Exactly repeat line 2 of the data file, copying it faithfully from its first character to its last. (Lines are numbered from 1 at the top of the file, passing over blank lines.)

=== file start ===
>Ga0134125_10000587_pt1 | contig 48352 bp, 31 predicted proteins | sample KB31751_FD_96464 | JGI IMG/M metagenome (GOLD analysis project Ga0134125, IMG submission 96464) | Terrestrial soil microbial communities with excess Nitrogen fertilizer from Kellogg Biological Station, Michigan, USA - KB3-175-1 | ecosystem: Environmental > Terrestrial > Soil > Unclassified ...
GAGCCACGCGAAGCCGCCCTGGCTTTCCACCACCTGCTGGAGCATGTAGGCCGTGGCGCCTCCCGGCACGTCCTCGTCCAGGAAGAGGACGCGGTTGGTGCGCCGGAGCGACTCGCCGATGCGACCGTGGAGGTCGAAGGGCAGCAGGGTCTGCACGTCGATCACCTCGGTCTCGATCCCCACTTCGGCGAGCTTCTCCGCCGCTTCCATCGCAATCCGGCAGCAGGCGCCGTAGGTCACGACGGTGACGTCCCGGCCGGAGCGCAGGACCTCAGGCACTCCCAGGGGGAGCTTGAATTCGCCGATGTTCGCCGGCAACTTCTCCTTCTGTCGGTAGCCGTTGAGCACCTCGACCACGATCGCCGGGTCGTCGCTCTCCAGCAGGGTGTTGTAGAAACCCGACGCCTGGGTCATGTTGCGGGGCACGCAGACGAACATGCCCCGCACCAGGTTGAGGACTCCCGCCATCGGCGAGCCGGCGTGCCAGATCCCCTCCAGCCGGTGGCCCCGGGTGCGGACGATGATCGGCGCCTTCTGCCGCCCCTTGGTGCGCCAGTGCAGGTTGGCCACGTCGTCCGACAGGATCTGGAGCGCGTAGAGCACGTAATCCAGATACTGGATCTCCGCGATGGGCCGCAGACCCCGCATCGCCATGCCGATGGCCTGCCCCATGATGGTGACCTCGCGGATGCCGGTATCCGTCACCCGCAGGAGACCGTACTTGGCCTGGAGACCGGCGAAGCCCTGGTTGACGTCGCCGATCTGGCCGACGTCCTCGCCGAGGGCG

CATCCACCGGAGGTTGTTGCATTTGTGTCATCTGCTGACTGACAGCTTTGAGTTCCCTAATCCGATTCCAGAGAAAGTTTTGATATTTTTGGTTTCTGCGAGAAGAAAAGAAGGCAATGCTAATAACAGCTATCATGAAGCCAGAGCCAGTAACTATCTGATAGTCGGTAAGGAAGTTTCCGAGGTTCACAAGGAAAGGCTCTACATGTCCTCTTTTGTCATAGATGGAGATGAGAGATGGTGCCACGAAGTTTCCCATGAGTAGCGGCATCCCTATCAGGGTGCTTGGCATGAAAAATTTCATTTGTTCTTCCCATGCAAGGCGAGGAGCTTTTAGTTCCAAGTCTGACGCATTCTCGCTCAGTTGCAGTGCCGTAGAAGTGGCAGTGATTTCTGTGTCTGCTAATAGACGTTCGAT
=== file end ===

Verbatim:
GAGCCACGCGAAGCCGCCCTGGCTTTCCACCACCTGCTGGAGCATGTAGGCCGTGGCGCCTCCCGGCACGTCCTCGTCCAGGAAGAGGACGCGGTTGGTGCGCCGGAGCGACTCGCCGATGCGACCGTGGAGGTCGAAGGGCAGCAGGGTCTGCACGTCGATCACCTCGGTCTCGATCCCCACTTCGGCGAGCTTCTCCGCCGCTTCCATCGCAATCCGGCAGCAGGCGCCGTAGGTCACGACGGTGACGTCCCGGCCGGAGCGCAGGACCTCAGGCACTCCCAGGGGGAGCTTGAATTCGCCGATGTTCGCCGGCAACTTCTCCTTCTGTCGGTAGCCGTTGAGCACCTCGACCACGATCGCCGGGTCGTCGCTCTCCAGCAGGGTGTTGTAGAAACCCGACGCCTGGGTCATGTTGCGGGGCACGCAGACGAACATGCCCCGCACCAGGTTGAGGACTCCCGCCATCGGCGAGCCGGCGTGCCAGATCCCCTCCAGCCGGTGGCCCCGGGTGCGGACGATGATCGGCGCCTTCTGCCGCCCCTTGGTGCGCCAGTGCAGGTTGGCCACGTCGTCCGACAGGATCTGGAGCGCGTAGAGCACGTAATCCAGATACTGGATCTCCGCGATGGGCCGCAGACCCCGCATCGCCATGCCGATGGCCTGCCCCATGATGGTGACCTCGCGGATGCCGGTATCCGTCACCCGCAGGAGACCGTACTTGGCCTGGAGACCGGCGAAGCCCTGGTTGACGTCGCCGATCTGGCCGACGTCCTCGCCGAGGGCG